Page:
Birmingham evening mail dating

The area of modern Birmingham lay in between, on the upland Birmingham Plateau and within the densely wooded and sparsely populated Forest of Arden.

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Its most successful football club Aston Villa has won seven league titles and one European Cup with the other professional club being Birmingham City. Birmingham's early history is that of a remote and marginal area.

The main centres of population, power and wealth in the pre-industrial English Midlands lay in the fertile and accessible river valleys of the Trent, the Severn and the Avon.

Birmingham as a settlement dates from the Anglo-Saxon era.

The city's name comes from the Old English Beormingahām, meaning the home or settlement of the Beormingas – indicating that Birmingham was established in the 6th or early 7th century as the primary settlement of an Anglian tribal grouping and regio of that name.

The development of Birmingham into a significant urban and commercial centre began in 1166, when the Lord of the Manor Peter de Bermingham obtained a charter to hold a market at his castle, and followed this with the creation of a planned market town and seigneurial borough within his demesne or manorial estate, around the site that became the Bull Ring.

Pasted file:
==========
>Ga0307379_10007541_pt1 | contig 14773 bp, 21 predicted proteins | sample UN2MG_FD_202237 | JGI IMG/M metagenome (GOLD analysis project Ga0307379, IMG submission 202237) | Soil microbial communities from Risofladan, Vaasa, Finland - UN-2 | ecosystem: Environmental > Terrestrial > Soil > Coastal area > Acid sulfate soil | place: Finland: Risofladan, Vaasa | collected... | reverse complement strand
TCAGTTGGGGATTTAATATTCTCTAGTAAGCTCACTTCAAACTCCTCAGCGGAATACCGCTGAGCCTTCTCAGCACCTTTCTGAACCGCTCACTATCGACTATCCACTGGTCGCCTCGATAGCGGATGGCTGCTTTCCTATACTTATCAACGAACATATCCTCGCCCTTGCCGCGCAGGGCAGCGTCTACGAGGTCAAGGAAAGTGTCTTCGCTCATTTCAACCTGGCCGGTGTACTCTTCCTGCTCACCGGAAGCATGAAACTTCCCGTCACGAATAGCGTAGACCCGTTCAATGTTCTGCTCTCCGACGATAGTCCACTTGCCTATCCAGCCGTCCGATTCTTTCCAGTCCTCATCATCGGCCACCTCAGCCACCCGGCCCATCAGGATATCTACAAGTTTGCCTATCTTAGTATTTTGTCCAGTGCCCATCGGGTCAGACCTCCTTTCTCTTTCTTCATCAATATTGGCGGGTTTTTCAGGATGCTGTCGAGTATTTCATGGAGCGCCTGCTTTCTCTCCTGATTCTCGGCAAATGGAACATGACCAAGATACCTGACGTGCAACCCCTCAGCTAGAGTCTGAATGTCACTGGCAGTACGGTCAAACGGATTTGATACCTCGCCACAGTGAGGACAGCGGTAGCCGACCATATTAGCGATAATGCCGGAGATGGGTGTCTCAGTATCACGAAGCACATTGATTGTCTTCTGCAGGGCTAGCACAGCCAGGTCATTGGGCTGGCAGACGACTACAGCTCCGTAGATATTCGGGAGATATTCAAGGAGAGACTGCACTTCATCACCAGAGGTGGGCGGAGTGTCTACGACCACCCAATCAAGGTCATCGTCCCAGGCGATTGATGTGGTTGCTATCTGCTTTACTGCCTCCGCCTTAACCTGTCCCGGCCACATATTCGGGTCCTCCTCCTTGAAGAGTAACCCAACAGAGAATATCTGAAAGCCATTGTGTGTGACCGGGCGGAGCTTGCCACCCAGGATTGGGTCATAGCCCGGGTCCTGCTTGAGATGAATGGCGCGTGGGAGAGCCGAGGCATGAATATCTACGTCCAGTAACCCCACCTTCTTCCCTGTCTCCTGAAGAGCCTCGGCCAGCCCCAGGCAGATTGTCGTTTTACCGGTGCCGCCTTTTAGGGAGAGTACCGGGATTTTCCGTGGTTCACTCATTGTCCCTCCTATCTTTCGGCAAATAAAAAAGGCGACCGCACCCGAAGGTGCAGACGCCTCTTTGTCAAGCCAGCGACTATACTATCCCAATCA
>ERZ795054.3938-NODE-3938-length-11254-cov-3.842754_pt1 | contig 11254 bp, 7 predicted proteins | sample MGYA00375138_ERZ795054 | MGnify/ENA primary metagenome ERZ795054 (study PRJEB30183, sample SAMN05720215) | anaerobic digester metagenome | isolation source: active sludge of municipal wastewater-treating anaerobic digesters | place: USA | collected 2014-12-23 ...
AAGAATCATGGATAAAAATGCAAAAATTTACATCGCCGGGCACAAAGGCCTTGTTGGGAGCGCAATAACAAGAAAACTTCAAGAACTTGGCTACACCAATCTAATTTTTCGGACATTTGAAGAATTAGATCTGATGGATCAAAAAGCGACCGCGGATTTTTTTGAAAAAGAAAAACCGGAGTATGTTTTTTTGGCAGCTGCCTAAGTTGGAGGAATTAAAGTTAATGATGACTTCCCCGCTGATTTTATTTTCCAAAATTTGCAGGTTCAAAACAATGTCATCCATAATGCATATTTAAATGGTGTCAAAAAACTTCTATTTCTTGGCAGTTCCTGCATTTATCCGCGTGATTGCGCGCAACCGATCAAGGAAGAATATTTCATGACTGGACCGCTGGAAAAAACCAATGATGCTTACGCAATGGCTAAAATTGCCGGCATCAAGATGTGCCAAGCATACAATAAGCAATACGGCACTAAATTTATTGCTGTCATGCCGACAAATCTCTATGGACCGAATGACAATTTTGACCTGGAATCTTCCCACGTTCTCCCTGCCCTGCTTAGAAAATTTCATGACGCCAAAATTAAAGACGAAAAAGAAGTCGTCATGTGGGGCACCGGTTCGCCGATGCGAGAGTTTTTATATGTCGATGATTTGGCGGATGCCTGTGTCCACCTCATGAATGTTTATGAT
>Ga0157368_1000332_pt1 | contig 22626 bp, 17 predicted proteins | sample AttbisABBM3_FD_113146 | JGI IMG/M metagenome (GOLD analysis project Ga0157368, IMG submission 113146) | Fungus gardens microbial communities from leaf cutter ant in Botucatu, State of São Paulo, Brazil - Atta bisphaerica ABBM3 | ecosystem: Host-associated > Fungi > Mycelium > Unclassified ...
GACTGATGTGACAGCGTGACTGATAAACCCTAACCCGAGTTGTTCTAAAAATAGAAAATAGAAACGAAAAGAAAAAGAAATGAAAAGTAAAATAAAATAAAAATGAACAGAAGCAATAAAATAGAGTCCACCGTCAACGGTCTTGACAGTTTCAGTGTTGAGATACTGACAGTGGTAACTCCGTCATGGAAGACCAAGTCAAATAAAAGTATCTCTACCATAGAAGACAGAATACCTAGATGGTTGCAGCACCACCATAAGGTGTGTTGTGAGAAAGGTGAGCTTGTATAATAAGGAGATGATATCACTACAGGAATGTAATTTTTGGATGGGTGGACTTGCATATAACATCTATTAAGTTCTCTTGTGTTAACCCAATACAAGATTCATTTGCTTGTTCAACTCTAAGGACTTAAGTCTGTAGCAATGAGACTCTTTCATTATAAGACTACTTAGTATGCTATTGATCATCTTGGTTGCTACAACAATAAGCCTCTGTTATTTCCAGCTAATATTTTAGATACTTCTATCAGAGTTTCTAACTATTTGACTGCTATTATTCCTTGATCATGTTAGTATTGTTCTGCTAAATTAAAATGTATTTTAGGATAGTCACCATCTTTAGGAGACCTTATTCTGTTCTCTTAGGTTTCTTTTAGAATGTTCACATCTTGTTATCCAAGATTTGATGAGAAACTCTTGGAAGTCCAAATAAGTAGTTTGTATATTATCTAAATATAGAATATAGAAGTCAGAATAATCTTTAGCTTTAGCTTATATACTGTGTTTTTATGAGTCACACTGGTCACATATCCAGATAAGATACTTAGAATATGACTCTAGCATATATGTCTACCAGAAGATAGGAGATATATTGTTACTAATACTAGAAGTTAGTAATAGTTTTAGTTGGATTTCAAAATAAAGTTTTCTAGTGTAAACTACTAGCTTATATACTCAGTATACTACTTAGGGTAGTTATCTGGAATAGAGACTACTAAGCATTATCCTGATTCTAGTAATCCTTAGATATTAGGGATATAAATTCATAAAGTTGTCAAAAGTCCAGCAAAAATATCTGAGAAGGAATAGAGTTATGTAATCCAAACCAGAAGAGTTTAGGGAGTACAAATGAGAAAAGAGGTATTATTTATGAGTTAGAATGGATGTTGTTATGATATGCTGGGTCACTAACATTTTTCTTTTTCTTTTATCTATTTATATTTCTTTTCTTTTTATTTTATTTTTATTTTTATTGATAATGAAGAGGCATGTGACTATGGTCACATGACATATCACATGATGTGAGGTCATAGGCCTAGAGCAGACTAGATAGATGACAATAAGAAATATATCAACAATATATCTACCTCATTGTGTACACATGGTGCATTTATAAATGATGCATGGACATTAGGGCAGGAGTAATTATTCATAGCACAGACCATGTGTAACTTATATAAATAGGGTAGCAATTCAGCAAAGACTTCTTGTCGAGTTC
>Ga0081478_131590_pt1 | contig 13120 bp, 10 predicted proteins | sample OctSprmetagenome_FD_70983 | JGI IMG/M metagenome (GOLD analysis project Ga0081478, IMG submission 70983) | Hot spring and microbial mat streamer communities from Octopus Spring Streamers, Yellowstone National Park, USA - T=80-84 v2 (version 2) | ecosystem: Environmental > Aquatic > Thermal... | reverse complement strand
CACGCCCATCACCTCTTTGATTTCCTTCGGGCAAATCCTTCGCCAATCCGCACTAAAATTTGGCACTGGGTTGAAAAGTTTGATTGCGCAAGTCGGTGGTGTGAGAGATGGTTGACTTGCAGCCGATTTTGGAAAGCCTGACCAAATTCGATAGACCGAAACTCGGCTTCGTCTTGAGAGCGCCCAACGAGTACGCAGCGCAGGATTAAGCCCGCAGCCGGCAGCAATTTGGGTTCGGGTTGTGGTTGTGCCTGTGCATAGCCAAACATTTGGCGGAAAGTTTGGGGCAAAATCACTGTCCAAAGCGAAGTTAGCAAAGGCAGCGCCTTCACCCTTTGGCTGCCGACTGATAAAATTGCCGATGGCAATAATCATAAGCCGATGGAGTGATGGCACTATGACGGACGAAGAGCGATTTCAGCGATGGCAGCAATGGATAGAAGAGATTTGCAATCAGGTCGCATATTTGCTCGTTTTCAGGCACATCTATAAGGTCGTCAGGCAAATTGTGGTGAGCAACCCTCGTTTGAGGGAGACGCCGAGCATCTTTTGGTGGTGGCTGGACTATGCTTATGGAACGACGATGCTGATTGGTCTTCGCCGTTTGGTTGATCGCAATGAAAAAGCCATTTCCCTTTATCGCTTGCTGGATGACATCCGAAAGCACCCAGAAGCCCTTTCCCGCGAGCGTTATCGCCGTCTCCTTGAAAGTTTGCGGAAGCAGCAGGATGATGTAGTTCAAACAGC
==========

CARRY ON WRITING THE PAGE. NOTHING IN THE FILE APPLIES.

This established Birmingham as the primary commercial centre for the Birmingham Plateau at a time when the area's economy was expanding rapidly, with population growth nationally leading to the clearance, cultivation and settlement of previously marginal land.

Clockwise, from top: skyline of Birmingham City Centre from the south, Birmingham Town Hall, St Martin's church and Selfridges department store in the Bull Ring, the University of Birmingham, St Philip's Cathedral, the Library of Birmingham) is a city and metropolitan borough in the West Midlands, England standing on the small River Rea.

It is the largest and most populous British city outside London, with a population of 1,101,360 in 2014.

From the summer of 1940 to the spring of 1943, Birmingham was bombed heavily by the German Luftwaffe in what is known as the Birmingham Blitz.

The damage done to the city's infrastructure, in addition to a deliberate policy of demolition and new building by planners, led to extensive demolition and redevelopment in subsequent decades.

Today Birmingham's economy is dominated by the service sector.

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